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Hedy Lamarr was a famous actress and an inventor. According to Wikipedia, her inventions included:

  1. Improved traffic stoplight.
  2. Tablet that would dissolve in water to create a carbonated drink.
  3. Suggested a change to the design of aeroplanes.
  4. Suggested a frequency-hopping signal that could not be tracked or jammed, and patented this invention together with her friend, composer and pianist George Antheil.

How did Hedy Lamarr acquire her scientific education?

All I could find is some sources saying she was self-taught, but I'm looking for some elaboration on her autodidactness: Did she grab any scientific book she could find as a child? Did she take scientific classes somewhere? Or perhaps she was simply really smart and associated with smart people like her (such as her pianist friend)?

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Hedy Lamarr's father was a key inspiration, and she later learnt much from her first husband's social and business acquaintances. She was also highly intelligent, creative and motivated to help combat the Nazi and fascist regimes. It was her ability to see problems and come with ideas for solutions that marked her out.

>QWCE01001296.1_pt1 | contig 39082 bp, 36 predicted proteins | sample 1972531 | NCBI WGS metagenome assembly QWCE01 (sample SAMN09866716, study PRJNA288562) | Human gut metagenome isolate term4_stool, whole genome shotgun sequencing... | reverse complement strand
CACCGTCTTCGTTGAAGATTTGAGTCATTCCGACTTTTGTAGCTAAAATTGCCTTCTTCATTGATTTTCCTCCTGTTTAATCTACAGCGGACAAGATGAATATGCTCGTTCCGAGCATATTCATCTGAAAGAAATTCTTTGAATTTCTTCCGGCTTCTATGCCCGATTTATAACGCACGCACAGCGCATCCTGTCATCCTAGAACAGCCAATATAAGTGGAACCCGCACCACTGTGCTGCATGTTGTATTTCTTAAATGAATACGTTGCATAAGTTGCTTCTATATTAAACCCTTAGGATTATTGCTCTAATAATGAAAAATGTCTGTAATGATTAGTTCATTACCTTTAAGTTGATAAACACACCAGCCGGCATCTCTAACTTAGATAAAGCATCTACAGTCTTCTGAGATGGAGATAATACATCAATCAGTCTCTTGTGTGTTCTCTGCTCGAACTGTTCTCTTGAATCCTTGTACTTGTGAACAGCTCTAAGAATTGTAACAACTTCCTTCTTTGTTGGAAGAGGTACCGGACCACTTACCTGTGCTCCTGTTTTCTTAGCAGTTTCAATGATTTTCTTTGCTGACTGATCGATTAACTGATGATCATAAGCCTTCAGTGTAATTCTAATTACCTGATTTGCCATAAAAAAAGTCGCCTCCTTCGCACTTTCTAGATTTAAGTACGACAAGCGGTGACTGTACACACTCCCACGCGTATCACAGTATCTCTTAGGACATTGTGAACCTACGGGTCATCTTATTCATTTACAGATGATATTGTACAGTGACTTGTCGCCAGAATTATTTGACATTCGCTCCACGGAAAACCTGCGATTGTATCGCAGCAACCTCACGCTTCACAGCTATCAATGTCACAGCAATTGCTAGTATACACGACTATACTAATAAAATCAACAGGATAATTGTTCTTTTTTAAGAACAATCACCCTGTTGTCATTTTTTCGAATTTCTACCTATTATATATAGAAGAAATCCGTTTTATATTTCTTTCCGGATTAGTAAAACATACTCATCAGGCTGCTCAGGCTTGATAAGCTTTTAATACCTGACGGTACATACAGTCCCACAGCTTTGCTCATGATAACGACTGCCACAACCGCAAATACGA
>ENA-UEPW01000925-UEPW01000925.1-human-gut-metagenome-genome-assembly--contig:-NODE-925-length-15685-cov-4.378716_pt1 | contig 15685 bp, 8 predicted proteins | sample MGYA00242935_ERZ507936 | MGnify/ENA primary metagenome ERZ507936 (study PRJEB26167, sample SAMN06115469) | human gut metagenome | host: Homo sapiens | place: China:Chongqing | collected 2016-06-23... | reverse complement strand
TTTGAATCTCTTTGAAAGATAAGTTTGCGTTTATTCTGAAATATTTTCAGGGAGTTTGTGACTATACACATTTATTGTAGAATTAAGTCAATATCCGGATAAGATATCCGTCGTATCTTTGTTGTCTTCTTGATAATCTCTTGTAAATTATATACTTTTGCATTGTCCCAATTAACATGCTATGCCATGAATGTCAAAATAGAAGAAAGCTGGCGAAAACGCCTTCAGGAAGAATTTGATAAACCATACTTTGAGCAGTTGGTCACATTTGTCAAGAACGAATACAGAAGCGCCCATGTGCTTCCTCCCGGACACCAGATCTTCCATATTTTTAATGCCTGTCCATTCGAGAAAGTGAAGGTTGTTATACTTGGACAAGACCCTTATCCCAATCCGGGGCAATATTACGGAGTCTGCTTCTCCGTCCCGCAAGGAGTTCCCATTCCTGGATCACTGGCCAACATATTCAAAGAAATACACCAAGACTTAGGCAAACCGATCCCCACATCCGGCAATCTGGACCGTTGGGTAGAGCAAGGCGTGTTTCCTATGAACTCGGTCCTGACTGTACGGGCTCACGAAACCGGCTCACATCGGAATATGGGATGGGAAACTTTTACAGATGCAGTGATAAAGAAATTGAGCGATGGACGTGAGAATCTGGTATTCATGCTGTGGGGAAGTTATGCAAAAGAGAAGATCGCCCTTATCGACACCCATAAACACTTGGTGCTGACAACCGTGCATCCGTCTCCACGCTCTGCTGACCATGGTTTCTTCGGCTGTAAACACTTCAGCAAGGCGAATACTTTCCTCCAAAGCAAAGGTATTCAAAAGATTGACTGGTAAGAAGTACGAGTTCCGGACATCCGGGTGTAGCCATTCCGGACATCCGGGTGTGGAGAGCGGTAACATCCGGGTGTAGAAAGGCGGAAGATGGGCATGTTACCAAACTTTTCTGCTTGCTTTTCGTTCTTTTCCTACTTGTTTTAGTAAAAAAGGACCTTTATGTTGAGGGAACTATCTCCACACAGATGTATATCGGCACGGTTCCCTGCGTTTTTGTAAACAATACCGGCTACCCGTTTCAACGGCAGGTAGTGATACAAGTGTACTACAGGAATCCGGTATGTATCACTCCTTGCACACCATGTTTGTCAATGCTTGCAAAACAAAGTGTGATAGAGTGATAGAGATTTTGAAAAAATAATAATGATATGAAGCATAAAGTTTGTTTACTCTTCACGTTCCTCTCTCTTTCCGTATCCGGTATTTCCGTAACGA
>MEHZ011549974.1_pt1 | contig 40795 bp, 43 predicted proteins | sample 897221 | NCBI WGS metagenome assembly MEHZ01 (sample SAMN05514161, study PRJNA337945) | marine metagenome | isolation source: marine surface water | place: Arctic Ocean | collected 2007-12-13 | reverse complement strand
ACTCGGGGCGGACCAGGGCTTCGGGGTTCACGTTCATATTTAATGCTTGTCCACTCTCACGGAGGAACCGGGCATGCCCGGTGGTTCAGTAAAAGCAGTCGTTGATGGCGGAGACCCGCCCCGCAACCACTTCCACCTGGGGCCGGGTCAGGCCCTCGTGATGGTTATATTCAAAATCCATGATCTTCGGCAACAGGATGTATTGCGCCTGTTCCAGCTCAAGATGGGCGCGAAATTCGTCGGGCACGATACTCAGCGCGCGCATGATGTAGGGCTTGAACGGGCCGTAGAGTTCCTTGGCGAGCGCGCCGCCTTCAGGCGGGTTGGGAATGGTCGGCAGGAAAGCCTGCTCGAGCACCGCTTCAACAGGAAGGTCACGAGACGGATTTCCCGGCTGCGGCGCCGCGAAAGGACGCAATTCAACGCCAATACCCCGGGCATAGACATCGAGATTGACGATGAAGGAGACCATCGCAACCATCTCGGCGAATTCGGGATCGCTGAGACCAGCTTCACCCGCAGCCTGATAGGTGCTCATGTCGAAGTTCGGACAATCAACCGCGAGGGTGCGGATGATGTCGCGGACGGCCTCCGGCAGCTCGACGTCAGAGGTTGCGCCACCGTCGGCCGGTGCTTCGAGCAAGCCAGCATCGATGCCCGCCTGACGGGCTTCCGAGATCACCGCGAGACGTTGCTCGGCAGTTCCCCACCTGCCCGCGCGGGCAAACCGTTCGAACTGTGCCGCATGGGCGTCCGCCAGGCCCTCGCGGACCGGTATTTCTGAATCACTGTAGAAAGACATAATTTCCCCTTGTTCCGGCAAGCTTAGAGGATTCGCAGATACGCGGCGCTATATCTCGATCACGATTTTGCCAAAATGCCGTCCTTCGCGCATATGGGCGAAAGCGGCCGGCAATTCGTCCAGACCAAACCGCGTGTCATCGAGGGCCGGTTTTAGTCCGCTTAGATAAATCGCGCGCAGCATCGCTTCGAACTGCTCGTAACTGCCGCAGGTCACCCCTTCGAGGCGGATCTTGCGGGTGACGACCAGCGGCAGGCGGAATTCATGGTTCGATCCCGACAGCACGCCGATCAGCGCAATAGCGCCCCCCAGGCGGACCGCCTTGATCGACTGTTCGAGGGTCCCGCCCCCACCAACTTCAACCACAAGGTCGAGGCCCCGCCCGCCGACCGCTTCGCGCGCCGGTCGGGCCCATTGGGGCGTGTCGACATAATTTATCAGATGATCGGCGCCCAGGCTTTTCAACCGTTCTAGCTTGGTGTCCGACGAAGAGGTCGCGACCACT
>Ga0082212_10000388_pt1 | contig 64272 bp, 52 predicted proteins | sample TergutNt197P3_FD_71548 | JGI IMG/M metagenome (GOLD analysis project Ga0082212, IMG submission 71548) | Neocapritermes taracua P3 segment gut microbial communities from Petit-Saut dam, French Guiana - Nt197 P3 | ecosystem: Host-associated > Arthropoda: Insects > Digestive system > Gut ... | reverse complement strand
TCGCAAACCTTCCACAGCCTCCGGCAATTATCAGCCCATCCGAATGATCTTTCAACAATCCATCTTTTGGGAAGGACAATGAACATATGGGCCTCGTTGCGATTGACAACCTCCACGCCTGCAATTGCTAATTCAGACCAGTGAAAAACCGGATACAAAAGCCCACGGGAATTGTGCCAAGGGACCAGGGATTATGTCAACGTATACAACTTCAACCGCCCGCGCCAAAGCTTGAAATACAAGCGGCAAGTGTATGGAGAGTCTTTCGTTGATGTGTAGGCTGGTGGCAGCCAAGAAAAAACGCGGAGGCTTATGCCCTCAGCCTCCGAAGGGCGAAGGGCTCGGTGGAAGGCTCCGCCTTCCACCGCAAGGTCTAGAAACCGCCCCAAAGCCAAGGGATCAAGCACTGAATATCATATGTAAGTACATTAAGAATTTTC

Self-taught or self-educated inventors who learn from those around them (as opposed to in a classroom) are not as unusual as one might think: Thomas Edison is a notable example. In Hedy Lamarr's case, this started with her father. He

told her stories, read her books, and took her on walks in their tree-lined neighborhood and in the great park of the Wienerwald — the Vienna Woods. Wherever they went together, he explained to her how everything worked — “from printing presses to streetcars,” she said. Her father’s enthusiasm for technology links her lifelong interest in invention with cherished memories of her favorite parent.

Source: Richard Rhodes, 'Hedy's Folly: The Life and Breakthrough Inventions of Hedy Lamarr' (2012)

Another significant influence was Friedrich Mandl, a munitions manufacturer and her first (of six) husband.

As a young woman, before she emigrated from Austria to the United States, she married a munitions manufacturer and listened in on the technical discussions he held with his Austrian and German military clients.

Source: Rhodes

According to Lamarr herself,

“we entertained and were entertained by diplomats and men of high political position, makers and breakers of dynasties, financiers who manipulate the stock exchanges of the world.”

Cited in Rhodes

Once in America at MGM, Hollywood movies became her primary source of income, but she used her spare time to invent. She

...invented as a hobby. Since she made two or three movies a year, each one taking about a month to shoot, she had spare time to fill. She didn't drink and she didn't like to party so she took up inventing....In Hollywood she set up an inventor’s corner in the drawing room of her house, complete with a drafting table and lamp and all the necessary drafting tools.

Source: Rhodes

Her 'partner, the composer George Antheil, wrote in his memoir Bad Boy of Music of Hedy Lamarr: